DENMARK - The government wants the elderly to stay longer in their jobs before retiring but pensions experts say proposed tax reforms could have the opposite effect and force individuals to retire early.

"Many people will most likely get the idea that if they have a longer pension-in-payment period, they will fall below the annual [tax] threshold for the individual, and it suddenly becomes attractive to retire earlier, " claimed Per Bremer Rasmussen, chief executive of Forsikring & Pension, the pension fund association.

Part of the recently-announced finance reforms - which were designed to stimulate the economy included the introduction of an 8% special tax on individual pension plans above worth DKK284.000 (€38,121) a year.

According to estimates from Forsikring & Pension, this means a 64-year-old, who is considering retiring at 65 years, will earn less from the contributions he pays in his last year should he proceed under current proposed tax reforms.

"In that situation, we are legally obliged to advise people to retire earlier if that is what is beneficial to their private finances," said Bremer Rasmussen.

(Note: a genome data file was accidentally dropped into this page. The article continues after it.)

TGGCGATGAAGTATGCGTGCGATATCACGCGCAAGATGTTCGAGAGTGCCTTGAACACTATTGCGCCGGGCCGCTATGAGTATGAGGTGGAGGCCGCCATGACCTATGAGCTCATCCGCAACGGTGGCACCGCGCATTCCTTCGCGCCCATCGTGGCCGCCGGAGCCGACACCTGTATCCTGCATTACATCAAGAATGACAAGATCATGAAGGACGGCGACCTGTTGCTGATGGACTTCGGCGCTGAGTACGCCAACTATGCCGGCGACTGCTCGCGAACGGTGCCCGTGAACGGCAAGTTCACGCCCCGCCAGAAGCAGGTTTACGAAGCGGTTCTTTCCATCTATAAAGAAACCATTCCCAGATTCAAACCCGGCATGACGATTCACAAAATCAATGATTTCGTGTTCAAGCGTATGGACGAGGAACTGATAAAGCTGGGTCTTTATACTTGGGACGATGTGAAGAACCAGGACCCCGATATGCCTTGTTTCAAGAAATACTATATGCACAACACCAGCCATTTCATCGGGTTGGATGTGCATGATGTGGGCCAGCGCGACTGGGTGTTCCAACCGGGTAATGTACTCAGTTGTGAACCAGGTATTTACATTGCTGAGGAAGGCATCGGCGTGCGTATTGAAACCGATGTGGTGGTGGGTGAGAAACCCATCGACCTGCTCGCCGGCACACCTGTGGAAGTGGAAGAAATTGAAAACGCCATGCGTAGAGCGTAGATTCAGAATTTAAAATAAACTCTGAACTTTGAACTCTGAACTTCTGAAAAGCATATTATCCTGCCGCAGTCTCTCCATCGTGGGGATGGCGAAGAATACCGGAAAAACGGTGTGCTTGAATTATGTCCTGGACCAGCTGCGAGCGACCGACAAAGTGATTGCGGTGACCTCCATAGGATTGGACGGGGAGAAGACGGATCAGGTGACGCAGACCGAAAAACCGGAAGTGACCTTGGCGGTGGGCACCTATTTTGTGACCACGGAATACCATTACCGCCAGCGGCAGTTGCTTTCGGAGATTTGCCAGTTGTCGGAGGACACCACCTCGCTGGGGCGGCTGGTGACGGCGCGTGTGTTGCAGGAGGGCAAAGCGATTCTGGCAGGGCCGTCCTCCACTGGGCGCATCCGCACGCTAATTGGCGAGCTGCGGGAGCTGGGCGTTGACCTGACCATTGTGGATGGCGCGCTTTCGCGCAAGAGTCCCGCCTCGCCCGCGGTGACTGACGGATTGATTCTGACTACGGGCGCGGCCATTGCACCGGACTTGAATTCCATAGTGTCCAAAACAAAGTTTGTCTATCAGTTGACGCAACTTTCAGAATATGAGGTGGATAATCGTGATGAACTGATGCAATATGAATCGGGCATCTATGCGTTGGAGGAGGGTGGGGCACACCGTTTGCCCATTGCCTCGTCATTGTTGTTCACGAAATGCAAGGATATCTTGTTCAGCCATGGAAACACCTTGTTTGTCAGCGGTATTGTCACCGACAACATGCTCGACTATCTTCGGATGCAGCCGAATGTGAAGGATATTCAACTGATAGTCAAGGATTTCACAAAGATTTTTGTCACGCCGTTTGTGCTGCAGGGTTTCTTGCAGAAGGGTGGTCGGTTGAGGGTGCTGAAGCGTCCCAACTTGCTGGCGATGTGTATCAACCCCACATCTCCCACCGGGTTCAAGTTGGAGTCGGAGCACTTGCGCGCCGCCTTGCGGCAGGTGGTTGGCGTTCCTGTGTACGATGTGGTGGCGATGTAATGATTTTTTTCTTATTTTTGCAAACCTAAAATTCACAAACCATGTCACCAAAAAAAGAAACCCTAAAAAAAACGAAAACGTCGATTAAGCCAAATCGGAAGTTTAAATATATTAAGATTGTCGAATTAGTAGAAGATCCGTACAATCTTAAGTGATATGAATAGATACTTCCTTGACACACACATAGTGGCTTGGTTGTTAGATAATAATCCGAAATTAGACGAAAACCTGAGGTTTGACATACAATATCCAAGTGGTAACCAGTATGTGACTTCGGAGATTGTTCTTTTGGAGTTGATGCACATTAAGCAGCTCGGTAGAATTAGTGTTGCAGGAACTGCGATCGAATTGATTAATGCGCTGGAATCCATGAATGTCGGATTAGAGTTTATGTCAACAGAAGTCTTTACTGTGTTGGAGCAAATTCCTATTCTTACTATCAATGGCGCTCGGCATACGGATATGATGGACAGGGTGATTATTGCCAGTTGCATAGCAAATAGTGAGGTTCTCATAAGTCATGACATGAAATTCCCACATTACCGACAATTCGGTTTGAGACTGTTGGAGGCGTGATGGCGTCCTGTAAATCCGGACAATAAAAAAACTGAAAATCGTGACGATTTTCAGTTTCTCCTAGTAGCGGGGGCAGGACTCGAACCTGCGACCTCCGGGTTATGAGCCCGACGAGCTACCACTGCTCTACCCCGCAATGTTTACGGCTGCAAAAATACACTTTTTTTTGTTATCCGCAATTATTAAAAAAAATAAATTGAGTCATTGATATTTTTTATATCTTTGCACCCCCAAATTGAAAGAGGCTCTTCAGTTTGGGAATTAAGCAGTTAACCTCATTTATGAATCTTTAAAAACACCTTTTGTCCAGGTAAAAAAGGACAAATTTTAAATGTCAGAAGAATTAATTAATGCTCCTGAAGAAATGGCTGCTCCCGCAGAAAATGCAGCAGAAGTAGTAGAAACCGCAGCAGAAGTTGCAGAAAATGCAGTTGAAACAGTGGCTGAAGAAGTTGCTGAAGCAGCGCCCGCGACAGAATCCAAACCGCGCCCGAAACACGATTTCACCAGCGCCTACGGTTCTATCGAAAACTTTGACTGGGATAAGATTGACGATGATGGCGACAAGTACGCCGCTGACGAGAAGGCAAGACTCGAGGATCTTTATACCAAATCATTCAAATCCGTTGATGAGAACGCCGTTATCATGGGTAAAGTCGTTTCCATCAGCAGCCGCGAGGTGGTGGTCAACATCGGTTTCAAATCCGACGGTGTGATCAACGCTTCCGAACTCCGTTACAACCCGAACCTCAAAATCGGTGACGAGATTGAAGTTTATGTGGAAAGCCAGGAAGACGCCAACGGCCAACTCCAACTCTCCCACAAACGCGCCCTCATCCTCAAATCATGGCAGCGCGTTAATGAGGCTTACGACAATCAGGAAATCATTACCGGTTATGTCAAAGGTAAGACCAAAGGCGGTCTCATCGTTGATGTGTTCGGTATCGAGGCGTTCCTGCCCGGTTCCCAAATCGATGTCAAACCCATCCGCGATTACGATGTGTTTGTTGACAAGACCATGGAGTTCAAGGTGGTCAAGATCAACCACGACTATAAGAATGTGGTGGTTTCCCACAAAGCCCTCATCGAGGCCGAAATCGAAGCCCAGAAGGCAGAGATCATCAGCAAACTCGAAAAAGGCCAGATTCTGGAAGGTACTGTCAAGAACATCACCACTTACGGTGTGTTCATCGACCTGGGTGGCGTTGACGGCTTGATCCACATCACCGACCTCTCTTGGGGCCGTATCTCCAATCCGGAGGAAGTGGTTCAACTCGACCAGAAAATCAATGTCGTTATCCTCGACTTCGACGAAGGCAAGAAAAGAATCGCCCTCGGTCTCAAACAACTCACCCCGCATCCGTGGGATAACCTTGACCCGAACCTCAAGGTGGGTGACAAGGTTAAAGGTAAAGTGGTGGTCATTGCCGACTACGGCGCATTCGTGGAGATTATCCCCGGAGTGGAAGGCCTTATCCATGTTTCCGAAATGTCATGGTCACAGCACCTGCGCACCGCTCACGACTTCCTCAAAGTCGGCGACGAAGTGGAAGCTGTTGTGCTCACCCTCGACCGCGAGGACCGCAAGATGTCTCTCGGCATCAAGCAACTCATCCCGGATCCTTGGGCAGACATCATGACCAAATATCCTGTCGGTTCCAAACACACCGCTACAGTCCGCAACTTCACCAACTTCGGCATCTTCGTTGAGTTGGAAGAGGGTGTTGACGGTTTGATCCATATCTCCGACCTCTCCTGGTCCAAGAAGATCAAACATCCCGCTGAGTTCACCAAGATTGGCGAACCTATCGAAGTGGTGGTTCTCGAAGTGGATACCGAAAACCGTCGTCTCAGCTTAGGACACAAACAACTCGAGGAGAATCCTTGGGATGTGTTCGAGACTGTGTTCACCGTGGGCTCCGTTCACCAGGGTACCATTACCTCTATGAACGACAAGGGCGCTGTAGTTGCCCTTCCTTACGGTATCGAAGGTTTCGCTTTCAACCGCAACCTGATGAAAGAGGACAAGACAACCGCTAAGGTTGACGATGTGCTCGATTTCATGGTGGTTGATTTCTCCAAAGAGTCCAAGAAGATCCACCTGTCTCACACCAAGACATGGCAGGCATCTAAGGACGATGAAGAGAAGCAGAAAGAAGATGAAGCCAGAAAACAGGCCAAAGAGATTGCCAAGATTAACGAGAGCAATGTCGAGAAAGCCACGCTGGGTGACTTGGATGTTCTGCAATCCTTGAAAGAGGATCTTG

Torsten Schack Pedersen, a liberal politician, said he understood the pensions industry wants as good terms as possible for their customers but argued he sees nothing unreasonable in the reform - quite the contrary.

"It is not intended that people with large retirement assets who are paid with large deductions, get extra benefit from us lowering the income tax. So we have made a compensatory tax to make sure they pay the tax they would otherwise have paid, "he said.

Former economic wiseman Torben M. Andersen said he has not seen the example figures presented by Forsikring & Pension, though he doubts the tax reform will change the Danish pension plans habits.

If nothing else, he said, people do not know what the rules mean in an already complex pension jungle, and this should perhaps be the larger focus.

"It is very unfortunate that it has not been made more clear what impact the tax has on the pension plans. It is a mess because there are a lot of schemes that are difficult to understand, and it is very unfortunate in a situation where people should stay in work longer and perhaps make the wrong decision as a result, "he said.

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